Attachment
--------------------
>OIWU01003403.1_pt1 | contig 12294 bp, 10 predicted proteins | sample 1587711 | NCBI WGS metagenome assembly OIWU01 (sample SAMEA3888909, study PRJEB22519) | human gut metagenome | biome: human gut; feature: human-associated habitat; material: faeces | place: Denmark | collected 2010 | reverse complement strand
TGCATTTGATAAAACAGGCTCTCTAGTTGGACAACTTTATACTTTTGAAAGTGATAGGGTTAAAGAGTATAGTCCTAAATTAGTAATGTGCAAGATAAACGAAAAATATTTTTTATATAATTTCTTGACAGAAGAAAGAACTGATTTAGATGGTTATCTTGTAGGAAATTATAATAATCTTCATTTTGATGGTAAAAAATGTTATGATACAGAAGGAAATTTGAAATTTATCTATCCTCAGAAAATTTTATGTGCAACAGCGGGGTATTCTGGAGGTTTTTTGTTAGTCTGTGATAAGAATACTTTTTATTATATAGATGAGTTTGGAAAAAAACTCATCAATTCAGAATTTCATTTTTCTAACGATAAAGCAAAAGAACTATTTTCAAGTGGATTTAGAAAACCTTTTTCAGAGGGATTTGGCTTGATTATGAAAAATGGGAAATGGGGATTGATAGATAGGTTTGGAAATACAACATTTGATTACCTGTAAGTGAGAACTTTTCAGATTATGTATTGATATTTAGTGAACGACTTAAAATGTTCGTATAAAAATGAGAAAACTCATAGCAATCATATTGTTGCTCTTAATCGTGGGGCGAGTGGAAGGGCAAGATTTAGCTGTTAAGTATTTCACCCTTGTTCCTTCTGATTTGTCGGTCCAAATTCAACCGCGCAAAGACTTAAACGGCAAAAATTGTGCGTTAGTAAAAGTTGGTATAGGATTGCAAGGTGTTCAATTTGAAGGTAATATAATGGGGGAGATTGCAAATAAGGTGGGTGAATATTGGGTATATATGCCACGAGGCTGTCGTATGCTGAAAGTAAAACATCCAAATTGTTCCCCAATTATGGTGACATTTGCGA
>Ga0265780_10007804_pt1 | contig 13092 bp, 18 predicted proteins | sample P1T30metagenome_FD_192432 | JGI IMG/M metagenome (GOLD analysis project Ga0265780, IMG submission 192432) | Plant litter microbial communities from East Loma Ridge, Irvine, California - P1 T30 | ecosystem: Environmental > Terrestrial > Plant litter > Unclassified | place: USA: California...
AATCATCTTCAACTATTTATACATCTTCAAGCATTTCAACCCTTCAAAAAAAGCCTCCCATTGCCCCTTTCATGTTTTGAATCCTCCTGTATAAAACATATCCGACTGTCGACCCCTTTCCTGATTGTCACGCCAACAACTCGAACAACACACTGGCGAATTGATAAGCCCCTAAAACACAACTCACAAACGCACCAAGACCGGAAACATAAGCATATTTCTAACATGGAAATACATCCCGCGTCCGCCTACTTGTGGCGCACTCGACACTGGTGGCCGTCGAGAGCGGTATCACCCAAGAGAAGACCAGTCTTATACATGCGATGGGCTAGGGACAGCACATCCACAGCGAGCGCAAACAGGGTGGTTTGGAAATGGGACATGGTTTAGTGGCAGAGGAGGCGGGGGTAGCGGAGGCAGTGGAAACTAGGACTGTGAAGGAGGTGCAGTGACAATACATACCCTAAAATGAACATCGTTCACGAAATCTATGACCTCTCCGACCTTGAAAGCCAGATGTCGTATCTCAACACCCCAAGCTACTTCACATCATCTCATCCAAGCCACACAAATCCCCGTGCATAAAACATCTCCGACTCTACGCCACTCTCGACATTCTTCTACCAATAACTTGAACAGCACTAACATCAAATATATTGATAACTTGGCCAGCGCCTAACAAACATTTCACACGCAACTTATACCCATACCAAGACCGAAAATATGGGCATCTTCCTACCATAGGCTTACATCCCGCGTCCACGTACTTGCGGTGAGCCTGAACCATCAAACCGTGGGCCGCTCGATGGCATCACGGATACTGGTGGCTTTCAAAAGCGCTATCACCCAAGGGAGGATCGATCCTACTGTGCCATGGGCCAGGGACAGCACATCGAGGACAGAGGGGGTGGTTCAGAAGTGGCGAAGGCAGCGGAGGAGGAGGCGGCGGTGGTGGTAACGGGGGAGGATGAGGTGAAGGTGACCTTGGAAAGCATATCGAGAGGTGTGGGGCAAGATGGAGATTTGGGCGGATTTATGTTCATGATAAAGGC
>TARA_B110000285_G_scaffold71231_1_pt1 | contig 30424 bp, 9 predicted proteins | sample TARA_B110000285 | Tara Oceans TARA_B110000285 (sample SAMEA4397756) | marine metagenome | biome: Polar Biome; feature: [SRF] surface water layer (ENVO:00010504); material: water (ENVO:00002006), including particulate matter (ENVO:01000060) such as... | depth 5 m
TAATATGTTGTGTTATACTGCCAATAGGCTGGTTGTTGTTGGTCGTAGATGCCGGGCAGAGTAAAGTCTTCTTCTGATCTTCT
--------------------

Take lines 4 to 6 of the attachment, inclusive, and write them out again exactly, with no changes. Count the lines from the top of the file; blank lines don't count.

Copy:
AATCATCTTCAACTATTTATACATCTTCAAGCATTTCAACCCTTCAAAAAAAGCCTCCCATTGCCCCTTTCATGTTTTGAATCCTCCTGTATAAAACATATCCGACTGTCGACCCCTTTCCTGATTGTCACGCCAACAACTCGAACAACACACTGGCGAATTGATAAGCCCCTAAAACACAACTCACAAACGCACCAAGACCGGAAACATAAGCATATTTCTAACATGGAAATACATCCCGCGTCCGCCTACTTGTGGCGCACTCGACACTGGTGGCCGTCGAGAGCGGTATCACCCAAGAGAAGACCAGTCTTATACATGCGATGGGCTAGGGACAGCACATCCACAGCGAGCGCAAACAGGGTGGTTTGGAAATGGGACATGGTTTAGTGGCAGAGGAGGCGGGGGTAGCGGAGGCAGTGGAAACTAGGACTGTGAAGGAGGTGCAGTGACAATACATACCCTAAAATGAACATCGTTCACGAAATCTATGACCTCTCCGACCTTGAAAGCCAGATGTCGTATCTCAACACCCCAAGCTACTTCACATCATCTCATCCAAGCCACACAAATCCCCGTGCATAAAACATCTCCGACTCTACGCCACTCTCGACATTCTTCTACCAATAACTTGAACAGCACTAACATCAAATATATTGATAACTTGGCCAGCGCCTAACAAACATTTCACACGCAACTTATACCCATACCAAGACCGAAAATATGGGCATCTTCCTACCATAGGCTTACATCCCGCGTCCACGTACTTGCGGTGAGCCTGAACCATCAAACCGTGGGCCGCTCGATGGCATCACGGATACTGGTGGCTTTCAAAAGCGCTATCACCCAAGGGAGGATCGATCCTACTGTGCCATGGGCCAGGGACAGCACATCGAGGACAGAGGGGGTGGTTCAGAAGTGGCGAAGGCAGCGGAGGAGGAGGCGGCGGTGGTGGTAACGGGGGAGGATGAGGTGAAGGTGACCTTGGAAAGCATATCGAGAGGTGTGGGGCAAGATGGAGATTTGGGCGGATTTATGTTCATGATAAAGGC
>TARA_B110000285_G_scaffold71231_1_pt1 | contig 30424 bp, 9 predicted proteins | sample TARA_B110000285 | Tara Oceans TARA_B110000285 (sample SAMEA4397756) | marine metagenome | biome: Polar Biome; feature: [SRF] surface water layer (ENVO:00010504); material: water (ENVO:00002006), including particulate matter (ENVO:01000060) such as... | depth 5 m
TAATATGTTGTGTTATACTGCCAATAGGCTGGTTGTTGTTGGTCGTAGATGCCGGGCAGAGTAAAGTCTTCTTCTGATCTTCT